Now more than ever, the Emergency Use Authorization (EUA) pathway for medical devices has become a popular topic. Due to the COVID-19 pandemic, there is an unprecedented number of EUA devices on the market, with many products being manufactured by companies new to the medical device industry. With so many first-time device firms having their product on the market under an EUA, it has left many people questioning what will happen to these products when the pandemic and the EUA’s end. Even for seasoned manufacturers, the transition from an EUA device to a fully cleared device (through a 510k, for example) may not be so simple.
When an EUA for a device ends, it means that the product must go through a traditional premarket review like a 510k or De Novo to be able to remain on the market. EUA’s are temporary authorizations, only in effect for the duration of the declaration, but can be revoked sooner if determined by the FDA. Typically, devices under an EUA only have to comply with a limited version of what the normal regulatory requirements dictate. For example, devices under an EUA do not have to fully comply with design controls, pre-market clinical studies, and even cGMP’s when given a waiver.1 Typically, companies are expected to work towards complying with these regulatory requirements during their EUA period, so when it ends they are ready for a premarket submission. Amidst the pandemic, the priority was more on getting as many products on the market as soon as possible under an EUA, and less on making sure these devices had the regulatory foundation to support a transition after the public health emergency ends.
In anticipation of what is expected to be a rocky transition period when the EUA’s eventually come to an end, the FDA has slated a draft guidance for FY2021 titled “Transition Plan for Medical Devices Distributed Under Enforcement Policies or Emergency Use Authorization During the COVID-19 Public Health Emergency.”2 According to CDRH leadership, they are aware that a post-pandemic transition plan (likely spanning many months) is necessary to ensure there is not a complete upheaval of the industry. This draft guidance should give industry stakeholders insight as to timelines and expectations when it comes to the “gradual restoration of the typical requirements”.3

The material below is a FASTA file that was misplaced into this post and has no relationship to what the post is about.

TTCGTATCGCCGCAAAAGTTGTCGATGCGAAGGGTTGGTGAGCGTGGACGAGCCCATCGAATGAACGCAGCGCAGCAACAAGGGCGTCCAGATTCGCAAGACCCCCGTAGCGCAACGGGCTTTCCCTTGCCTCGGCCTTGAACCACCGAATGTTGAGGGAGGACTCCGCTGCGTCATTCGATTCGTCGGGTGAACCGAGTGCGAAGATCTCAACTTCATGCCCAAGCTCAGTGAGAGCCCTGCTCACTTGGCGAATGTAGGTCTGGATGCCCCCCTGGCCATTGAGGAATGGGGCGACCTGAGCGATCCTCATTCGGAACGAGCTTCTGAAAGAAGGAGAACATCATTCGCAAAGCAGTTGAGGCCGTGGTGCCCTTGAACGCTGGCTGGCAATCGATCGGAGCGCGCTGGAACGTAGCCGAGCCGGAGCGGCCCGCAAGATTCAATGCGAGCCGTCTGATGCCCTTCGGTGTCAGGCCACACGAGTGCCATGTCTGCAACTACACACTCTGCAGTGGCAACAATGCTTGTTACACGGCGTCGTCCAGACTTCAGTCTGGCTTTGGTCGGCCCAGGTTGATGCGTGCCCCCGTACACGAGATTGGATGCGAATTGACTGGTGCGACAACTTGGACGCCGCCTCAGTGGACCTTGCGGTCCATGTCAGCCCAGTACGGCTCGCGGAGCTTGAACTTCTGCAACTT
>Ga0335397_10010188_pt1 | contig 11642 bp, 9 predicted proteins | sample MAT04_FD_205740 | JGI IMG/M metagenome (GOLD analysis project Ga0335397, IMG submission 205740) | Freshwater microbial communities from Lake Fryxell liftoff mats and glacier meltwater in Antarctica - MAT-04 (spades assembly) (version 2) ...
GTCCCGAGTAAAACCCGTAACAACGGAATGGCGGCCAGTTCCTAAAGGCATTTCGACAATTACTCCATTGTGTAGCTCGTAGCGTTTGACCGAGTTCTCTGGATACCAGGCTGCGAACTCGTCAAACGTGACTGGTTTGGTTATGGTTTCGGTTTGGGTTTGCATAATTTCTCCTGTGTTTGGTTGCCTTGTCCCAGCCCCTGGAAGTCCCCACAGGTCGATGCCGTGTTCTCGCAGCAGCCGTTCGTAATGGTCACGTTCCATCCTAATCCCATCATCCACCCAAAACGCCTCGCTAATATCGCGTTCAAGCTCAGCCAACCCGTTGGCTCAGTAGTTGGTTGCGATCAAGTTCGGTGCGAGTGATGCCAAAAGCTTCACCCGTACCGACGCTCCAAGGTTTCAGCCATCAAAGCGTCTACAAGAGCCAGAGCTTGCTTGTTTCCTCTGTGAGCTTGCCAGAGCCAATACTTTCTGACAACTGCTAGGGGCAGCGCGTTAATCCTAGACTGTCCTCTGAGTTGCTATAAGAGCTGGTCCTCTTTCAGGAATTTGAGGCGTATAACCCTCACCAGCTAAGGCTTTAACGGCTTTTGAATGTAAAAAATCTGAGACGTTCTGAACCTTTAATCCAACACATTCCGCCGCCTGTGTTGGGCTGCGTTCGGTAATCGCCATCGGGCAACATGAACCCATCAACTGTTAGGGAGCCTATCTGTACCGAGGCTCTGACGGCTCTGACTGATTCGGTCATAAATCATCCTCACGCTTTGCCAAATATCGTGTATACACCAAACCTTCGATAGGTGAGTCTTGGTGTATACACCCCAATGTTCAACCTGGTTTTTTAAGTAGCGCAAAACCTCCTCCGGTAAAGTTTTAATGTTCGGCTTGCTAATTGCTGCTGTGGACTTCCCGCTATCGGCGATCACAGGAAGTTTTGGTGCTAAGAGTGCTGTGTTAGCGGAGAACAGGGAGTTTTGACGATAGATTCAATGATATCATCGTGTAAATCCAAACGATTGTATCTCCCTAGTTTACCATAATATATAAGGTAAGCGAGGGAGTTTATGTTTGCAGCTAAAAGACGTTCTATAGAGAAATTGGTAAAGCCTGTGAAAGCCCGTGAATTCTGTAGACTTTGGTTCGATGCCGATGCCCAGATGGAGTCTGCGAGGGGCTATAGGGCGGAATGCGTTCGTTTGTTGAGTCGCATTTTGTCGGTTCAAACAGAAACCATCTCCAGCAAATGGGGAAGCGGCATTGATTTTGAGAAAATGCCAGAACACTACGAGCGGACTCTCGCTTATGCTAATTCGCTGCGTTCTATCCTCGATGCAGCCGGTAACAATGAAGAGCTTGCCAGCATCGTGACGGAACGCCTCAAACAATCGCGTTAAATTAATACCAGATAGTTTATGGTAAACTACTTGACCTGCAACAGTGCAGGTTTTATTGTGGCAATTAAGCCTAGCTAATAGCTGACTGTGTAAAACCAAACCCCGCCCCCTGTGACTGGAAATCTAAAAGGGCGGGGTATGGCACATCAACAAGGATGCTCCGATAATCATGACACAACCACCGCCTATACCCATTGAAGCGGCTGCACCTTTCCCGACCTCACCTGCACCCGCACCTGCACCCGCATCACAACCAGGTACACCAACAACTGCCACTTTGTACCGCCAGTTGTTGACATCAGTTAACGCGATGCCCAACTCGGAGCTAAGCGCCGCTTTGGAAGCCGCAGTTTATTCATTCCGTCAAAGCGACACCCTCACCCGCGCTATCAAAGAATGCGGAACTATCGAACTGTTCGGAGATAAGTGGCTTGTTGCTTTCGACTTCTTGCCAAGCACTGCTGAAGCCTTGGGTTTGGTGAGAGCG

If you have a medical device under an EUA and are not sure how to prepare for a transition period when the temporary authorizations are lifted, EMMA International has a team of regulatory experts who can guide you. Give us a call at 248-987-4497 or email firstname.lastname@example.org to see how we can help!
1FDA (Feb 2020) Transitioning Diagnostics from Emergency Use Authorization to Marketing Applications retrieved on 10/27/2020 from: https://mdic.org/wp-content/uploads/2020/02/Transitioning-Diagnostics-from-Emergency-Use-Authorization-to-Market-Applications.pdf
2FDA (Oct 2020) CDRH Proposed Guidances for Fiscal Year 2021 retrieved on 10/27/2020 from: https://www.fda.gov/medical-devices/guidance-documents-medical-devices-and-radiation-emitting-products/cdrh-proposed-guidances-fiscal-year-2021-fy-2021
3McCarty (Sep 2020) Maisel: FDA developing plans for EUA devices for post-pandemic review retrieved on 10/27/2020 from: https://www.bioworld.com/articles/498409-maisel-fda-developing-plans-for-eua-devices-for-post-pandemic-review